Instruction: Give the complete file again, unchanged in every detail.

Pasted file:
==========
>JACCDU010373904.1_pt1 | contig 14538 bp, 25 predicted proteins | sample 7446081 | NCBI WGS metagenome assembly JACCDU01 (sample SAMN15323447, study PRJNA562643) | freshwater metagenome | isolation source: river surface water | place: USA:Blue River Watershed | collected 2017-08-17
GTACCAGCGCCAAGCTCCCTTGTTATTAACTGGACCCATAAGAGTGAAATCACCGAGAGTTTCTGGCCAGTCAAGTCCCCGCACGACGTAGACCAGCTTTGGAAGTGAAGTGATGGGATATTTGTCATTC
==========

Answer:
>JACCDU010373904.1_pt1 | contig 14538 bp, 25 predicted proteins | sample 7446081 | NCBI WGS metagenome assembly JACCDU01 (sample SAMN15323447, study PRJNA562643) | freshwater metagenome | isolation source: river surface water | place: USA:Blue River Watershed | collected 2017-08-17
GTACCAGCGCCAAGCTCCCTTGTTATTAACTGGACCCATAAGAGTGAAATCACCGAGAGTTTCTGGCCAGTCAAGTCCCCGCACGACGTAGACCAGCTTTGGAAGTGAAGTGATGGGATATTTGTCATTC